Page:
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Securing the work of satellites – Finnish research expertise joins EU cooperation

The continuous operation of satellites is vital to fields such as rescue operations, finance and construction. Due to this, the risks satellites pose need to be monitored. Finland will join the EU-level situational awareness surveillance of the Near-Earth space through a partnership agreement. This is a major leap forward in founding a national centre for space situational awareness. The agreement will facilitate closer space surveillance cooperation in Europe.

A satellite in space.
ESA–Pierre Carril / the National Land Survey of Finland

The EU’s SST coalition (Space Surveillance and Tracking) now includes 15 countries in total: Spain, Austria, Czech Republic, Germany, Denmark, Finland, France, Greece, Italy, Latvia, the Netherlands, Poland, Portugal, Romania, and Sweden.

Each partner country is represented by a national central organisation, which for Finland is the Finnish Meteorological Institute. Other key operators in Finland are the National Land Survey of Finland as well as several ministries, such as the Ministry of Transport and Communications, the Ministry of Economic Affairs and Employment, and the Ministry of Agriculture and Forestry. 

‘Cooperation with the EU in the field of space surveillance is natural continuance to the high-quality space operations in Finland,’ says Jussi Kaurola, the Director General of the Finnish Meteorological Institute. 

‘Securing the European Galileo navigation satellite system is vital for producing geospatial data and all land surveying operations,’ says Petri Korpinen, the Deputy Director General of the National Land Survey of Finland.   

Securing the operations of satellites requires measurements and surveillance   

Satellites orbiting the Earth produce information on matters such as positioning, weather phenomena and safety. However, the continuous risk of collision with space debris in the orbit causes major risks to their functionality: there are at least 100 million pieces of space debris exceeding the size of 1 mm in the orbit. Even just one of these tiny 1-mm particles of debris may render a satellite inoperable on impact. 

European cooperation makes it possible to monitor the satellites’ operational environment, and this has also yielded results: The EU’s SST coalition worked together to prevent the collision of a satellite and a large piece of space debris. On 1 June 2021, the orbit of satellite GSAT0219 of the European Galileo navigation satellite system was adjusted to prevent a collision.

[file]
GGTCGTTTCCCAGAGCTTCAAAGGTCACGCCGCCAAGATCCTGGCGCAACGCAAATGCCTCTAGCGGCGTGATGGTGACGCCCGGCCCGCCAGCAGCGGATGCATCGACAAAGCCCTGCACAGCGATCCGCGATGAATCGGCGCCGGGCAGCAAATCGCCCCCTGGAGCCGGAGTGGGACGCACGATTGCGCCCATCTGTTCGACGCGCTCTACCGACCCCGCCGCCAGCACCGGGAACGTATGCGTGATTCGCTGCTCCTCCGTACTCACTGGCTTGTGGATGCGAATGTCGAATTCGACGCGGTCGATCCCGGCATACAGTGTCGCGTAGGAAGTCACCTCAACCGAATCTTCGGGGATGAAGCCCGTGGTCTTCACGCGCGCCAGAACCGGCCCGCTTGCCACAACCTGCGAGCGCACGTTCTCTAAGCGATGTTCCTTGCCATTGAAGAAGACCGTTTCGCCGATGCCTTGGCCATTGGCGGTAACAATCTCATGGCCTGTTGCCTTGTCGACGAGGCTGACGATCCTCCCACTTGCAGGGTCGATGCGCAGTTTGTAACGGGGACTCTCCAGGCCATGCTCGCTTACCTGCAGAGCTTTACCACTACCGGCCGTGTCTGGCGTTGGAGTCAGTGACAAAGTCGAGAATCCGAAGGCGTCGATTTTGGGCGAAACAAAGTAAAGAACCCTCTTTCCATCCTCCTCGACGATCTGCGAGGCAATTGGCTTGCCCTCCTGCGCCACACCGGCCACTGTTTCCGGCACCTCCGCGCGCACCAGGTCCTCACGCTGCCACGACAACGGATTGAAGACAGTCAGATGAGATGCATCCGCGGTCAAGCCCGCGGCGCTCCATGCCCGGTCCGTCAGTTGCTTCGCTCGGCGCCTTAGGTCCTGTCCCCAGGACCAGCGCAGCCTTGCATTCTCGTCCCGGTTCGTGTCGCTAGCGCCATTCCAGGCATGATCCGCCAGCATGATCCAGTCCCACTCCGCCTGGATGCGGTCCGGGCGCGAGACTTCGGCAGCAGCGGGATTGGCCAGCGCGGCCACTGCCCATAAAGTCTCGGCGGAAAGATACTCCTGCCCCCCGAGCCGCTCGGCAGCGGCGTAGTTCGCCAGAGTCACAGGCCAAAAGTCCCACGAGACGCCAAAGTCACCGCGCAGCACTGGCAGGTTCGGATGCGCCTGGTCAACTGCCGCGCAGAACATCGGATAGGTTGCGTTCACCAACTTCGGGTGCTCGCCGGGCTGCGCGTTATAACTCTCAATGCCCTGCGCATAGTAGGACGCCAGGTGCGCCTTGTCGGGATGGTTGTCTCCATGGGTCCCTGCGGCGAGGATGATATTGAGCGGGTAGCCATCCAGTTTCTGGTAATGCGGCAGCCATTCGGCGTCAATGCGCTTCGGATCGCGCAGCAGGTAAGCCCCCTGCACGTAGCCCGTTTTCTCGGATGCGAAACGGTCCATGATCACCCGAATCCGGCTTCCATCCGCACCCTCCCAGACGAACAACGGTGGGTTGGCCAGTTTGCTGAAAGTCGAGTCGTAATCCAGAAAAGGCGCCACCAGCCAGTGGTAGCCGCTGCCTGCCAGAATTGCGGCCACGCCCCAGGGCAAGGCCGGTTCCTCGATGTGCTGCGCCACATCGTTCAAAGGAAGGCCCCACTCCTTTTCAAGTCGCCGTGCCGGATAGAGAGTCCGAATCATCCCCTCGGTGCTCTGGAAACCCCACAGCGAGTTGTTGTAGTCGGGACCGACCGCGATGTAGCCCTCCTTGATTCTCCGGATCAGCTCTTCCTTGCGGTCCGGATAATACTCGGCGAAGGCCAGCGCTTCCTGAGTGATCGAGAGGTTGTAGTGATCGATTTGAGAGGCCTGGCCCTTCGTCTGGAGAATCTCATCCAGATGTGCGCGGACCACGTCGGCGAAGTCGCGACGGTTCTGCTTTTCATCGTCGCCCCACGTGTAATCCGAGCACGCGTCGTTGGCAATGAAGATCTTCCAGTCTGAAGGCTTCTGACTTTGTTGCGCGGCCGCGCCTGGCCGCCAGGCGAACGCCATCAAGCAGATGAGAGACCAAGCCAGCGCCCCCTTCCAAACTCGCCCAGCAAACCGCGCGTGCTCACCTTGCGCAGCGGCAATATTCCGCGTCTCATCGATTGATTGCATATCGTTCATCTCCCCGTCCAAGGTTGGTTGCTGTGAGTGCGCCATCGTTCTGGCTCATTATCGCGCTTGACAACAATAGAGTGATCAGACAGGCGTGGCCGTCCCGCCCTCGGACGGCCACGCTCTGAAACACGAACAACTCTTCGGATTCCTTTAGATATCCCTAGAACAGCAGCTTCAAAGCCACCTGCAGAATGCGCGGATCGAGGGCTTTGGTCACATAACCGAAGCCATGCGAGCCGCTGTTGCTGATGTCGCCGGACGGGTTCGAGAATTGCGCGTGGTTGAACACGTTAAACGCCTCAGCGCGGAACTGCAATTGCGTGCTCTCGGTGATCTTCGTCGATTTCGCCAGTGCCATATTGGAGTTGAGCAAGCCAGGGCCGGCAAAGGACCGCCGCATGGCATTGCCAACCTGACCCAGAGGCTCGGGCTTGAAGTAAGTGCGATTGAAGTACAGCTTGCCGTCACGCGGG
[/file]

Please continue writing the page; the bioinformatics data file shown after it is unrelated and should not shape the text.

High-level competence, hardware and location as the trump cards of Finland  

Being accepted in the EU coalition requires the new member to have adequate operations and devices related to space situational awareness that can be utilised for the partnership work. The renewed Metsähovi Geodetic Research Station represents the latest technology in the field. It allows Finland to provide its partners with observations made using the National Land Survey of Finland’s Satellite Laser Ranging telescope and the services built around it. These are based on the practices and quality assurance of the 24/7 space weather service of the Finnish Meteorological Institute. Finland can boast high-quality research related to space situational awareness. The NLS, the Finnish Meteorological Institute and many universities have key roles in this field. Another factor in Finland’s favour is its great location for space surveillance: Polar satellites flying over the Earth's poles can be seen more frequently in Finland than in lower latitudes. The funding base of the new EU SST agreement allows the early-stage implementation of the national space situational awareness centre, the founding of which is currently under way. 

The Finnish Meteorological Institute, the National Land Survey of Finland and the Finnish Air Force have been planning a space situational awareness centre since the early 2019. This EU SST partnership also helps Finnish operators involved in space surveillance access the EU funding targeted at the European space surveillance and tracking field. 

More information  

Jussi Kaurola 
The Finnish Meteorological Institute 
tel. +358 29 539 2201 

Jouni Pulliainen
Director, Space and Earth Observation Centre 
The Finnish Meteorological Institute 
tel. +358 50 589 5821 

Ari-Matti Harri
Research Unit Director, Space research and new observation methods 
The Finnish Meteorological Institute 
tel. +358 50 3375 623 

Hannu Koivula 
Head of Department, Geodesy and Geodynamics
National Land Survey of Finland 
Finnish Geospatial Research Institute 
tel. +358 29 531 4787 

Finnish Geospatial Research Institute (FGI)
Satellite positioning

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